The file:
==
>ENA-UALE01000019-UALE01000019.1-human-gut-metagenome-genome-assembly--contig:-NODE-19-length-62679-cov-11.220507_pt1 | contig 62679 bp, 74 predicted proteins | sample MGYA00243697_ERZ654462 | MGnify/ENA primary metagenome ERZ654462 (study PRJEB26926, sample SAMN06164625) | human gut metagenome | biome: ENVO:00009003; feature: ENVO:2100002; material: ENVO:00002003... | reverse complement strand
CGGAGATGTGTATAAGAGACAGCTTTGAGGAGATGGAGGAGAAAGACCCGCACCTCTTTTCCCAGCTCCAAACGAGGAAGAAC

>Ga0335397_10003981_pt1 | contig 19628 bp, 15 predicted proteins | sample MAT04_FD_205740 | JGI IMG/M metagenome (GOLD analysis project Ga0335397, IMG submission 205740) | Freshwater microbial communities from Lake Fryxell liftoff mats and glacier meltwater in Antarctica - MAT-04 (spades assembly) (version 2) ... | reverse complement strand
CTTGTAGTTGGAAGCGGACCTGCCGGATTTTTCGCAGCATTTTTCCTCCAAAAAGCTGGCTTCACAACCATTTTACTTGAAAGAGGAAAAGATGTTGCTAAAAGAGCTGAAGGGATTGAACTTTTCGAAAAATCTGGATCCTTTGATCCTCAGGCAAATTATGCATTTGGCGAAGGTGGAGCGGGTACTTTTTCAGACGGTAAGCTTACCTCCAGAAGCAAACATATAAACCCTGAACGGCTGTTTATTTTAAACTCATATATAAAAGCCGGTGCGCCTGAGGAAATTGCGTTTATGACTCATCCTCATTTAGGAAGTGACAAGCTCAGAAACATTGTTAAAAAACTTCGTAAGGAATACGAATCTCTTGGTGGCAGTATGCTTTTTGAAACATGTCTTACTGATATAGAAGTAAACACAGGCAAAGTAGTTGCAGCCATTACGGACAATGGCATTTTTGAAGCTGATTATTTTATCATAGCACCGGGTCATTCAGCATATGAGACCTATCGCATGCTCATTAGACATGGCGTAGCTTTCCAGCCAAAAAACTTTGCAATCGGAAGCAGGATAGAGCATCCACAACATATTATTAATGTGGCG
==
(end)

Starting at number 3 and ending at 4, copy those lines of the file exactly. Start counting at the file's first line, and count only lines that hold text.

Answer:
>Ga0335397_10003981_pt1 | contig 19628 bp, 15 predicted proteins | sample MAT04_FD_205740 | JGI IMG/M metagenome (GOLD analysis project Ga0335397, IMG submission 205740) | Freshwater microbial communities from Lake Fryxell liftoff mats and glacier meltwater in Antarctica - MAT-04 (spades assembly) (version 2) ... | reverse complement strand
CTTGTAGTTGGAAGCGGACCTGCCGGATTTTTCGCAGCATTTTTCCTCCAAAAAGCTGGCTTCACAACCATTTTACTTGAAAGAGGAAAAGATGTTGCTAAAAGAGCTGAAGGGATTGAACTTTTCGAAAAATCTGGATCCTTTGATCCTCAGGCAAATTATGCATTTGGCGAAGGTGGAGCGGGTACTTTTTCAGACGGTAAGCTTACCTCCAGAAGCAAACATATAAACCCTGAACGGCTGTTTATTTTAAACTCATATATAAAAGCCGGTGCGCCTGAGGAAATTGCGTTTATGACTCATCCTCATTTAGGAAGTGACAAGCTCAGAAACATTGTTAAAAAACTTCGTAAGGAATACGAATCTCTTGGTGGCAGTATGCTTTTTGAAACATGTCTTACTGATATAGAAGTAAACACAGGCAAAGTAGTTGCAGCCATTACGGACAATGGCATTTTTGAAGCTGATTATTTTATCATAGCACCGGGTCATTCAGCATATGAGACCTATCGCATGCTCATTAGACATGGCGTAGCTTTCCAGCCAAAAAACTTTGCAATCGGAAGCAGGATAGAGCATCCACAACATATTATTAATGTGGCG